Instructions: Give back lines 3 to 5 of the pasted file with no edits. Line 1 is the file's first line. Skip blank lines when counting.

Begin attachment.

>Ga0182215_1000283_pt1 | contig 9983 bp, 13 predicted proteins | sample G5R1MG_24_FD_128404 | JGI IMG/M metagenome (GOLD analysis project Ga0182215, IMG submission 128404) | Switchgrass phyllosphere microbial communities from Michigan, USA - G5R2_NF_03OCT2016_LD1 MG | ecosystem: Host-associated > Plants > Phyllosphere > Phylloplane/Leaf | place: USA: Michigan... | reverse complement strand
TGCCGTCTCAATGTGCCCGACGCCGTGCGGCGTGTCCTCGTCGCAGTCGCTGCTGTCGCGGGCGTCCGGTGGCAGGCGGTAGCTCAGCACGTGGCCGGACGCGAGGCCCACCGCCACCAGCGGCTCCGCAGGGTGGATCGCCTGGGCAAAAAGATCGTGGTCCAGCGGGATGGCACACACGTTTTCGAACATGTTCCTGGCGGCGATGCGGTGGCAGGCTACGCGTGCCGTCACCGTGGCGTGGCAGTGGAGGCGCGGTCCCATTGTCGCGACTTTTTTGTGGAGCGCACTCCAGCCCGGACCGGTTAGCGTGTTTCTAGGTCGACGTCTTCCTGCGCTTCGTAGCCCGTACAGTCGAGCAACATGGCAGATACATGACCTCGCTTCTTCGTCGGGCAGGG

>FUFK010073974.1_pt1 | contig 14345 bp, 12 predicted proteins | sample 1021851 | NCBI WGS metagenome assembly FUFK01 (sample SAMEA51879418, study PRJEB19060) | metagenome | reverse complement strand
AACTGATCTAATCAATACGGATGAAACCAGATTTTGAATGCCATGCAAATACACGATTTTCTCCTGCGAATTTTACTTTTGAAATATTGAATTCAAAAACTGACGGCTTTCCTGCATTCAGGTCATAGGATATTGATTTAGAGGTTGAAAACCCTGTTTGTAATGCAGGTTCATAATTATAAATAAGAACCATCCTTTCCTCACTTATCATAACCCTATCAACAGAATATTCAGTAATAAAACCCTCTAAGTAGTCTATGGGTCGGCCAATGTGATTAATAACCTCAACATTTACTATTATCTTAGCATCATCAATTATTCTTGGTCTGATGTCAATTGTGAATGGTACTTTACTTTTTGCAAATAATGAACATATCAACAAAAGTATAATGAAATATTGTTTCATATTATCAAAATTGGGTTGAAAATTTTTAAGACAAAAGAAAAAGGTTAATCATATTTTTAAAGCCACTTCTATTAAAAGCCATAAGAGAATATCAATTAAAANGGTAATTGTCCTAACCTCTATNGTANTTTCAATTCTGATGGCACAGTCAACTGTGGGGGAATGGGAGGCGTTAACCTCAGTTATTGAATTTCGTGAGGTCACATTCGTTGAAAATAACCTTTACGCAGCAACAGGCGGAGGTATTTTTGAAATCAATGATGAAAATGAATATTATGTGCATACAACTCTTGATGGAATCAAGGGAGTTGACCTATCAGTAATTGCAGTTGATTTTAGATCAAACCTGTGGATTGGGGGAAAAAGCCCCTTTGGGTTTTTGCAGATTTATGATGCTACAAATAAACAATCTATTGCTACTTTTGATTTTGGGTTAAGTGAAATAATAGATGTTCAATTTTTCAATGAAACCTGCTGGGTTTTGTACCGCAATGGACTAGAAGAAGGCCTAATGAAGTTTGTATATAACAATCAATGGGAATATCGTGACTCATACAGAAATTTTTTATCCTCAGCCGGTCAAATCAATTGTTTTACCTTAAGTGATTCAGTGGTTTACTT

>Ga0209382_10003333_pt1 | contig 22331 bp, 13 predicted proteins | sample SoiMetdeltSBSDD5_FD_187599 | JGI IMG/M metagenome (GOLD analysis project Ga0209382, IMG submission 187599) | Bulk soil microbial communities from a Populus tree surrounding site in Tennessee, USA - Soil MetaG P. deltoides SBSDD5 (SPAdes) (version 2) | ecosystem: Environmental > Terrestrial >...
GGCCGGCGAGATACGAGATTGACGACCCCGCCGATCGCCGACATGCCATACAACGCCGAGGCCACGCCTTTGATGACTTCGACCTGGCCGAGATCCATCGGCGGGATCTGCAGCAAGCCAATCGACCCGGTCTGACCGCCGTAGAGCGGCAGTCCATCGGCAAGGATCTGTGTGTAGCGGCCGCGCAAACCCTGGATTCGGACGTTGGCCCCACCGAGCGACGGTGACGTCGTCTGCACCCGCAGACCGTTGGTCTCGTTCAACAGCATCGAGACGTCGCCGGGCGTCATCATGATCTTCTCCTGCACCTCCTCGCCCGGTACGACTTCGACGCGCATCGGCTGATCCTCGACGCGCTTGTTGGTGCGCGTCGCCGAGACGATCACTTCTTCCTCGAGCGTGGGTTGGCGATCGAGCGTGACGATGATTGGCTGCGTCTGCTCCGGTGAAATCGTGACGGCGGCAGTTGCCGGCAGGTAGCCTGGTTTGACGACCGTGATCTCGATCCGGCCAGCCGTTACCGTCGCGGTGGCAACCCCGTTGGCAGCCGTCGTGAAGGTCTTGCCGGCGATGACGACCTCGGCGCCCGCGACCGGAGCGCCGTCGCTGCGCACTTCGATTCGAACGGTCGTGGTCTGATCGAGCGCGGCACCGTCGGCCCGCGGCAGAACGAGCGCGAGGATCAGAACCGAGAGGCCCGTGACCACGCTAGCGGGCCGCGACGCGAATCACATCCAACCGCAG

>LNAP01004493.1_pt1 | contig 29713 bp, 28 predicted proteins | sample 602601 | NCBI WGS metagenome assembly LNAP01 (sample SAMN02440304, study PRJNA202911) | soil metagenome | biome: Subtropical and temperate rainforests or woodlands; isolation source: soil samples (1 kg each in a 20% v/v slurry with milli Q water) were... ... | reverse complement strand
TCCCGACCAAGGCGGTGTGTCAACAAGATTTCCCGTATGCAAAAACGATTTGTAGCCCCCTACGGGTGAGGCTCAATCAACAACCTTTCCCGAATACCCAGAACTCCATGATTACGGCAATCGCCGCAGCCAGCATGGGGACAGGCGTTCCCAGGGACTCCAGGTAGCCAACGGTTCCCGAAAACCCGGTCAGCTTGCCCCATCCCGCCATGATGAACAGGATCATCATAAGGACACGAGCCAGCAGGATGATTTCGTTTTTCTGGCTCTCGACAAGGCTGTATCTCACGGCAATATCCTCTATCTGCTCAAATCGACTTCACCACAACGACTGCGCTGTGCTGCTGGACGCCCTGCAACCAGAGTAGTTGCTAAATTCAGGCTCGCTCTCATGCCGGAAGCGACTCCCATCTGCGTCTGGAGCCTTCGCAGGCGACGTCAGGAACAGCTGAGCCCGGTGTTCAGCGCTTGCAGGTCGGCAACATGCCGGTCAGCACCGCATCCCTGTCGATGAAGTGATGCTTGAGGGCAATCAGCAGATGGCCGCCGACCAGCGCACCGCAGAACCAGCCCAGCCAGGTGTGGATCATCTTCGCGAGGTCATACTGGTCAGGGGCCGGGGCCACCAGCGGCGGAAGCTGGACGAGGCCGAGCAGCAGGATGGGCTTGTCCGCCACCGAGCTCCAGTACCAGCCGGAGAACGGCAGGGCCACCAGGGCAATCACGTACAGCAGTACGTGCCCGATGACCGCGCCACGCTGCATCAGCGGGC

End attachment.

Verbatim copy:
>FUFK010073974.1_pt1 | contig 14345 bp, 12 predicted proteins | sample 1021851 | NCBI WGS metagenome assembly FUFK01 (sample SAMEA51879418, study PRJEB19060) | metagenome | reverse complement strand
AACTGATCTAATCAATACGGATGAAACCAGATTTTGAATGCCATGCAAATACACGATTTTCTCCTGCGAATTTTACTTTTGAAATATTGAATTCAAAAACTGACGGCTTTCCTGCATTCAGGTCATAGGATATTGATTTAGAGGTTGAAAACCCTGTTTGTAATGCAGGTTCATAATTATAAATAAGAACCATCCTTTCCTCACTTATCATAACCCTATCAACAGAATATTCAGTAATAAAACCCTCTAAGTAGTCTATGGGTCGGCCAATGTGATTAATAACCTCAACATTTACTATTATCTTAGCATCATCAATTATTCTTGGTCTGATGTCAATTGTGAATGGTACTTTACTTTTTGCAAATAATGAACATATCAACAAAAGTATAATGAAATATTGTTTCATATTATCAAAATTGGGTTGAAAATTTTTAAGACAAAAGAAAAAGGTTAATCATATTTTTAAAGCCACTTCTATTAAAAGCCATAAGAGAATATCAATTAAAANGGTAATTGTCCTAACCTCTATNGTANTTTCAATTCTGATGGCACAGTCAACTGTGGGGGAATGGGAGGCGTTAACCTCAGTTATTGAATTTCGTGAGGTCACATTCGTTGAAAATAACCTTTACGCAGCAACAGGCGGAGGTATTTTTGAAATCAATGATGAAAATGAATATTATGTGCATACAACTCTTGATGGAATCAAGGGAGTTGACCTATCAGTAATTGCAGTTGATTTTAGATCAAACCTGTGGATTGGGGGAAAAAGCCCCTTTGGGTTTTTGCAGATTTATGATGCTACAAATAAACAATCTATTGCTACTTTTGATTTTGGGTTAAGTGAAATAATAGATGTTCAATTTTTCAATGAAACCTGCTGGGTTTTGTACCGCAATGGACTAGAAGAAGGCCTAATGAAGTTTGTATATAACAATCAATGGGAATATCGTGACTCATACAGAAATTTTTTATCCTCAGCCGGTCAAATCAATTGTTTTACCTTAAGTGATTCAGTGGTTTACTT

>Ga0209382_10003333_pt1 | contig 22331 bp, 13 predicted proteins | sample SoiMetdeltSBSDD5_FD_187599 | JGI IMG/M metagenome (GOLD analysis project Ga0209382, IMG submission 187599) | Bulk soil microbial communities from a Populus tree surrounding site in Tennessee, USA - Soil MetaG P. deltoides SBSDD5 (SPAdes) (version 2) | ecosystem: Environmental > Terrestrial >...